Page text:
One of the “most wrong” moments of Dr. Jennifer Foster’s career as a pediatric intensive care unit (PICU) physician happened in the midst of the COVID-19 pandemic.
She works at the IWK Health Centre in Halifax, where visitor restrictions have recently been implemented as a safeguard against the record-breaking spread of the virus in Nova Scotia.
“Both parents had been brought into the health-care centre to discuss their child, but not in the intensive care unit, and one of the parents asked if they were in the building anyway, could they go see their child,” she recalled.
“I had to say no to that, and it felt like the most wrong thing that I’ve had to do in a lot of my career.”
Such instances, said Dr. Foster, and her previous research on improving family experiences in hospitals, helped drive a new national research program on how pandemic visitor restrictions have impacted PICU patients and their families. The results will help inform evidence-based family presence policies that can be adapted in the event of future threats.
“There hasn’t been anything before this pandemic to say, ‘What should we do in a pandemic?'” said Dr. Foster from her home in Halifax. “One thing that we’re consistently hearing from people is, from the beginning, there needs to be a mechanism in place so there can be exceptions to the rules in really significant situations.”
Since the start of the pandemic, there have been many reports of families either unable to visit their loved ones in hospitals due to restrictions, or unable to have as many visitors as would normally be permitted.
Data is already pouring in from across the country, said Dr. Foster, and it’s clear there’s a desire for such policies to consider local epidemiology, and be flexible in case of emergency. She said she’s also heard many reports of sick children asking for loved ones who aren’t permitted to visit, such as siblings or grandparents.
“The intensive care unit is not only a high-intensity place, but it’s a place where there’s a lot of emotion, where kids are incredibly sick and they are at high-risk of deterioration or dying,” she explained.
“Experiencing that alone as a parent or a child, and not having the normal family support that you need or would want can be incredibly impactful and has a risk for a significant amount of trauma.”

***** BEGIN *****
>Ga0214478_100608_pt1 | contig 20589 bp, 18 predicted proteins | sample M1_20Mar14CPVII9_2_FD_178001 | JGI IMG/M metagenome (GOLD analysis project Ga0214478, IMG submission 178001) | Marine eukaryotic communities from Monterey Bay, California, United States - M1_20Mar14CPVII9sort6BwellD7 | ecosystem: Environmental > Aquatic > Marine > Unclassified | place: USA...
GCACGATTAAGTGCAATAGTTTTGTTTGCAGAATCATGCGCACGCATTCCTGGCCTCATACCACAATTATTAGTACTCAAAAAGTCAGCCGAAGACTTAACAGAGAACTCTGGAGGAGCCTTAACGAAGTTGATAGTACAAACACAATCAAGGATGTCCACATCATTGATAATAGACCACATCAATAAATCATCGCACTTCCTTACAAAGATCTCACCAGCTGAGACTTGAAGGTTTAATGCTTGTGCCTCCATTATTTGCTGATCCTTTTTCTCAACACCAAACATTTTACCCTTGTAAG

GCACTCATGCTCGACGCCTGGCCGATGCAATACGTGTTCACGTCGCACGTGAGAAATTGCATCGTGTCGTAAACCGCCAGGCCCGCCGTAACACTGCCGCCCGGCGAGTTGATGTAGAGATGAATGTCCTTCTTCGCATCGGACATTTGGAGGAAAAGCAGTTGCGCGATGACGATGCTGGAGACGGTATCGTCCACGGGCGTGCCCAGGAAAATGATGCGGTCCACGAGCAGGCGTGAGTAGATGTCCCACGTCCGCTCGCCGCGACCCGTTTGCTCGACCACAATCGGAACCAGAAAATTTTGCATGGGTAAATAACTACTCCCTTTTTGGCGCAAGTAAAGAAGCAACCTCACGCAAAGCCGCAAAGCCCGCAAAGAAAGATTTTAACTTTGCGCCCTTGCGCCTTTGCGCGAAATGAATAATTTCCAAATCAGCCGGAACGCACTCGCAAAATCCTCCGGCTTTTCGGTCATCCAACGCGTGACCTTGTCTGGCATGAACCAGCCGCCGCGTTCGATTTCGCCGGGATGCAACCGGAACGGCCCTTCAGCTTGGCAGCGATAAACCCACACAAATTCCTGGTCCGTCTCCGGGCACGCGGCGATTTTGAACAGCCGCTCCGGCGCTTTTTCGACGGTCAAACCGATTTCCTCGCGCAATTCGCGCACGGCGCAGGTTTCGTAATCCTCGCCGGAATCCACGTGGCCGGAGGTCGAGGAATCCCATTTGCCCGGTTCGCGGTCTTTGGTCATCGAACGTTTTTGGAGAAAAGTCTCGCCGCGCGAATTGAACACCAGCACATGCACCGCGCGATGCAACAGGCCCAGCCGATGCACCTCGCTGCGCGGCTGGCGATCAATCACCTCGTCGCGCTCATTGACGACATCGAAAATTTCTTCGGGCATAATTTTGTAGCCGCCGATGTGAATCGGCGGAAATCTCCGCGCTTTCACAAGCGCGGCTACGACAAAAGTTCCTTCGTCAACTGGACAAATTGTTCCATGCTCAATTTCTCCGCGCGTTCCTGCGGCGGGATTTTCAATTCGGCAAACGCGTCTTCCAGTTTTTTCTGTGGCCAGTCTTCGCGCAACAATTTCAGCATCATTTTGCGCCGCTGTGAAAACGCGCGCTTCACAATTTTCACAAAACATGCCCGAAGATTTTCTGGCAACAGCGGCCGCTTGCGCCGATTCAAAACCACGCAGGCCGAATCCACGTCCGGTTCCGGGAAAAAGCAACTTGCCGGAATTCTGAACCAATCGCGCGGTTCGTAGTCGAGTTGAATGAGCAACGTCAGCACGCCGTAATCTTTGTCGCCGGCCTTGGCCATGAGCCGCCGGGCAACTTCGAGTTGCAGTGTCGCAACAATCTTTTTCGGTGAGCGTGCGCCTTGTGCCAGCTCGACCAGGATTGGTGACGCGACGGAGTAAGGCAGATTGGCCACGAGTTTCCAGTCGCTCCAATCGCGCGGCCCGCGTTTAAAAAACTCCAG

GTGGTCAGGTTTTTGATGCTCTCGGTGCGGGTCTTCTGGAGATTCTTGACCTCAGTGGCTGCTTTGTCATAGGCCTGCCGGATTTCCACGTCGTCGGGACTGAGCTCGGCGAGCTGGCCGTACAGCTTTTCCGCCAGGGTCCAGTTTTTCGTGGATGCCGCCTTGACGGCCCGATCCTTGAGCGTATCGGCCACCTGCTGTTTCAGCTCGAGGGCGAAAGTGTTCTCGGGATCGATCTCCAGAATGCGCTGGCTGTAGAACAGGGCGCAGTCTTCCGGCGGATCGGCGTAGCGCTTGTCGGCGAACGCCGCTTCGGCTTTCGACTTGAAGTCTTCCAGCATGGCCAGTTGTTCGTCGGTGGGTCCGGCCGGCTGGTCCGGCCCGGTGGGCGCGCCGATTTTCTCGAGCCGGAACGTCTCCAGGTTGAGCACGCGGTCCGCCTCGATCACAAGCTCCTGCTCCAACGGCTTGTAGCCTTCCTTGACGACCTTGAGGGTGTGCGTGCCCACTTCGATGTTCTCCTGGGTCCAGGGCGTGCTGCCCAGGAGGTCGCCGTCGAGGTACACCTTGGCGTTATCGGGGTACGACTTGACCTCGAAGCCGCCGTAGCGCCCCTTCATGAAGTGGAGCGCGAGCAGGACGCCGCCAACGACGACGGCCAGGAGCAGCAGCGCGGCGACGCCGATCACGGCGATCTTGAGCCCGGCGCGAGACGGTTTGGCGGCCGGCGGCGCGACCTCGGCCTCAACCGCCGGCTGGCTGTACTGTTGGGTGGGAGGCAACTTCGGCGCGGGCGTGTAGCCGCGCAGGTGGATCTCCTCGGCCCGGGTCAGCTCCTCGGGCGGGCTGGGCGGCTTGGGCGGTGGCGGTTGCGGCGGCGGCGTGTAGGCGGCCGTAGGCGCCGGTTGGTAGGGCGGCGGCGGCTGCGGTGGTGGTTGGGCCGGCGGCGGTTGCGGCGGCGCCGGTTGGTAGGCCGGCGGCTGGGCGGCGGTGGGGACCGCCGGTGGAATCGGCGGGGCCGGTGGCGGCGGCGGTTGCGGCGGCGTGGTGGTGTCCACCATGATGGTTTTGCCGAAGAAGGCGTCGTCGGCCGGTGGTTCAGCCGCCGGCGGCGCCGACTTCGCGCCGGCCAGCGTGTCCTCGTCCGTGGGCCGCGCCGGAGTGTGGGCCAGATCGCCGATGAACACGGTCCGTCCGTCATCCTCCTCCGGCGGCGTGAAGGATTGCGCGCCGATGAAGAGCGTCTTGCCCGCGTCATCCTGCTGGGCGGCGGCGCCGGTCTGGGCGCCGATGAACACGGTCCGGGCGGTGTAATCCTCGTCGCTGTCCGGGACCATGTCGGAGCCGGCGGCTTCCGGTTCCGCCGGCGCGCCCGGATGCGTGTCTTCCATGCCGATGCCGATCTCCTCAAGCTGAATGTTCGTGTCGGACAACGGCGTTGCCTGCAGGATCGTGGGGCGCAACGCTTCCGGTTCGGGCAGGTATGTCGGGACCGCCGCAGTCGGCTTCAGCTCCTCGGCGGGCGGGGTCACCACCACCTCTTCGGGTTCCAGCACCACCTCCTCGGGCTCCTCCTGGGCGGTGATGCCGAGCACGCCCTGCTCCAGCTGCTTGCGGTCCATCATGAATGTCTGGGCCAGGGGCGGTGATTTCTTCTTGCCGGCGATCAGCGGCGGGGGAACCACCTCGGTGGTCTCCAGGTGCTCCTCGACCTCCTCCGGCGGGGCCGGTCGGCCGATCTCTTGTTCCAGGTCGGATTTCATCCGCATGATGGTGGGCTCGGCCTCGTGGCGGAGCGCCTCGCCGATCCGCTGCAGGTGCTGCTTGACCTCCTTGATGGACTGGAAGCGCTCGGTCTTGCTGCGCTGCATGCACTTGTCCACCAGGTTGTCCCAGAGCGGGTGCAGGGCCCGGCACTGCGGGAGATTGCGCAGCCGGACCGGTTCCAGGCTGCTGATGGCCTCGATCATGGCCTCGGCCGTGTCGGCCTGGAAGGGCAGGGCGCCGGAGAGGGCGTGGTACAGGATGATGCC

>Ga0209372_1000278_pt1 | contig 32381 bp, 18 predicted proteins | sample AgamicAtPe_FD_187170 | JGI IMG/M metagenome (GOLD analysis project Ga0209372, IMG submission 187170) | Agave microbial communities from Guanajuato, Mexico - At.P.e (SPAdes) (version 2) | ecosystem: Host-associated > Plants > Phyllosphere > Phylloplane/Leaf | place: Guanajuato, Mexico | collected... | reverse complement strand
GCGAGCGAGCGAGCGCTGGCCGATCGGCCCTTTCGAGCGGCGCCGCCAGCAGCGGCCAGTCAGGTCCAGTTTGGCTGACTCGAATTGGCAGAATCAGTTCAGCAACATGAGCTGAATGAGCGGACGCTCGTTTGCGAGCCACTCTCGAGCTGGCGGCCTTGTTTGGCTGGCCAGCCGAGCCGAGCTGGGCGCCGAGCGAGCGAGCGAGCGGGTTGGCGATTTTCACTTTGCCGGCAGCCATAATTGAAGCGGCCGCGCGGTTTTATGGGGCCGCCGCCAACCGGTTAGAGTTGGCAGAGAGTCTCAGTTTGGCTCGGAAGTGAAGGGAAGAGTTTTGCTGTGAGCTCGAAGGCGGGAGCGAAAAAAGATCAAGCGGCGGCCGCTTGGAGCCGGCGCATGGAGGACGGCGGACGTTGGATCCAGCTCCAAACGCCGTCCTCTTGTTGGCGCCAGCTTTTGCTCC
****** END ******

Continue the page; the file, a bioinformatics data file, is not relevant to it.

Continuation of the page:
Dr. Foster is leading the research program with Dr. Jamie Seabrook of Brescia University College in London, Ont., and PICU nurse practitioner Laurie Lee of the University of Calgary. Twelve PICUs across the country have agreed to hand out surveys to their families, which will complement interviews with parents, children, health-care workers and administrators.
Parent partners, who tend to sick children themselves, will inform the key themes and survey questions in the research program. They’ll also review the findings and have input on how they’re presented, to ensure the experiences and needs of families and patients are reflected.
“I think it’s important because it’s going to set the parameters for what happens in the future,” said Corey Slumkoski, a parent partner with his wife Martha Walls in Halifax.
Their eight-year-old daughter, Quinn Walls-Slumkoski, has spent many weeks in intensive care due to chronic health issues. She has been fortunate not to have been hospitalized during the pandemic, said her mother, but they know how difficult it would have been if she needed intensive care and both her parents were unable to be there.
Seven-year-old Quinn Walls-Slumkoski and her father, Corey Slumkoski, enjoy a beach day in Nova Scotia during the COVID-19 pandemic.Courtesy: Corey Slumkoski
“One of the things that really was helpful for us dealing with a really terrifying situation in an unfamiliar place, was to have your spouse or another family member there to talk to … but also just as a support person to get away, to leave the bedside, go for a walk or go get a cup of coffee,” said Walls.
“Under current pandemic restrictions that’s not been possible in PICUs across the country. There hasn’t been the ability to come and go, and often one parent is identified as the person to be at the bedside. I can’t imagine how difficult that is for that one parent, but also for the parent who can’t be there to comfort their child.”
Dr. Foster said she hopes the research program, its findings and recommendations will be published and distributed in about two years.